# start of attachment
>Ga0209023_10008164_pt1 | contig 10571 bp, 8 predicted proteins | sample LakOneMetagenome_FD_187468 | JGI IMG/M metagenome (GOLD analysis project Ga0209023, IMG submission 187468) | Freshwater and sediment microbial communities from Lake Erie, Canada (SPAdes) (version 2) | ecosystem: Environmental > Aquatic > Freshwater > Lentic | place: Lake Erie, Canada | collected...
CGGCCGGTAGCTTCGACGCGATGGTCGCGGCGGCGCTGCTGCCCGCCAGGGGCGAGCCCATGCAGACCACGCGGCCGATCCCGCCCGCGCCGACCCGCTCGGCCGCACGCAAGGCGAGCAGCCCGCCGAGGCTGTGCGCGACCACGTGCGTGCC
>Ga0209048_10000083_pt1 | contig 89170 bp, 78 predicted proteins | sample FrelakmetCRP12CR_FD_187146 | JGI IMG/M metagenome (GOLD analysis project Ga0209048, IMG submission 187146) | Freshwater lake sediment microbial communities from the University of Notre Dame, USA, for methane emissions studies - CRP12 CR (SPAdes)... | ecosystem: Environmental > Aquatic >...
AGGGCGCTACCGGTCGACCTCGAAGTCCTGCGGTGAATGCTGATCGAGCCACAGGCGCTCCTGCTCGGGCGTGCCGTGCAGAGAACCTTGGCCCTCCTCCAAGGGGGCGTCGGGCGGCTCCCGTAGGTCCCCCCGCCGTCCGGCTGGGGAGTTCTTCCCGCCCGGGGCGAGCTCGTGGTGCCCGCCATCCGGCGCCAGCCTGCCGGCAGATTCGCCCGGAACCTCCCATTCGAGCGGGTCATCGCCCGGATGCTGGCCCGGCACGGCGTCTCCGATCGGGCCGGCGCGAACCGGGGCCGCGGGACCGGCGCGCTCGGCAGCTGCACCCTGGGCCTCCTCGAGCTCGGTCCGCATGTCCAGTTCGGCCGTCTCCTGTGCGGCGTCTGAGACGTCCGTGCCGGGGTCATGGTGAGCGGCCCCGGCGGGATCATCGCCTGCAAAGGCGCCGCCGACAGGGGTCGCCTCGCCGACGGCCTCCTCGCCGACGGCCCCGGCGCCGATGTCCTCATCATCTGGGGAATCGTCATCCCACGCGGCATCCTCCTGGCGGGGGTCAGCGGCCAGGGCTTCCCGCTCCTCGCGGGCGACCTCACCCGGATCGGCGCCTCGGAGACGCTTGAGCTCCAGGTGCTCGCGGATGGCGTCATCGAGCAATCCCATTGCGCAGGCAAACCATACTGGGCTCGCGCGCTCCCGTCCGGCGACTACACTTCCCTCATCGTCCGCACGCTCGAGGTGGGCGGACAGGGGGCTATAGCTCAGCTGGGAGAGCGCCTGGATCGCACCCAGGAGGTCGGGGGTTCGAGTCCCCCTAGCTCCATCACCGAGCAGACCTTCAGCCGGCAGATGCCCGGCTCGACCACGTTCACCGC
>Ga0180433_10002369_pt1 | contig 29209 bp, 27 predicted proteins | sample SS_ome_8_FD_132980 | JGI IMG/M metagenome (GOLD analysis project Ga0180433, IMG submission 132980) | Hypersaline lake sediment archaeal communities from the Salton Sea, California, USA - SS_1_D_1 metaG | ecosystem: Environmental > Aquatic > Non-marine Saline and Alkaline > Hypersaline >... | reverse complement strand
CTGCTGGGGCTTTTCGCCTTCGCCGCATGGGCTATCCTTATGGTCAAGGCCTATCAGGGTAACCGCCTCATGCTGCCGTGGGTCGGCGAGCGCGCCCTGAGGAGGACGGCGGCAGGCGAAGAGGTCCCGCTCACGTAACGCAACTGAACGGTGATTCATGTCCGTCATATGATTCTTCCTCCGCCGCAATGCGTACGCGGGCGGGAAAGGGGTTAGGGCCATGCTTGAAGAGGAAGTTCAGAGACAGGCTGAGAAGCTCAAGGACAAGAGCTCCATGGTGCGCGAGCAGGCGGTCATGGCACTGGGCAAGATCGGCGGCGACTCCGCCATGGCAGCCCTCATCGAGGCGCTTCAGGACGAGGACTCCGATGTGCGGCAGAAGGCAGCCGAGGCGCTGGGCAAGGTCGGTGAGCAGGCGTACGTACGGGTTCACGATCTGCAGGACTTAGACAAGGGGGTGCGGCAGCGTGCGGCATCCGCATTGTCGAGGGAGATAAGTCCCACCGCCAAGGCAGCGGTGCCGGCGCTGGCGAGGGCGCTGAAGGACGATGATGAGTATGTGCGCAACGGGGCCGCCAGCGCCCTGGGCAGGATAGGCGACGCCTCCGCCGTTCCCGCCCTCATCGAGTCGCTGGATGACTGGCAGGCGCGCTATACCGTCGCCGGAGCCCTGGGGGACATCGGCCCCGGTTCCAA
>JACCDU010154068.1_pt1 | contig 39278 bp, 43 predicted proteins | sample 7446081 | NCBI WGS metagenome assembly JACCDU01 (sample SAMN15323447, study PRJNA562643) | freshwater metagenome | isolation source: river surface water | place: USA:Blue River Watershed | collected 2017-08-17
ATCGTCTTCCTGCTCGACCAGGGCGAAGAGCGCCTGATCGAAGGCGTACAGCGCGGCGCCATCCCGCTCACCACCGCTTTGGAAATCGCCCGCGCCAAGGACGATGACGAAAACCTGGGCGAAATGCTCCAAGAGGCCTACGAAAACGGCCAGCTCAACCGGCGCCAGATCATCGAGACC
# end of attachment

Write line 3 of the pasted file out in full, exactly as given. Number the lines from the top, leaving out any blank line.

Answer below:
>Ga0209048_10000083_pt1 | contig 89170 bp, 78 predicted proteins | sample FrelakmetCRP12CR_FD_187146 | JGI IMG/M metagenome (GOLD analysis project Ga0209048, IMG submission 187146) | Freshwater lake sediment microbial communities from the University of Notre Dame, USA, for methane emissions studies - CRP12 CR (SPAdes)... | ecosystem: Environmental > Aquatic >...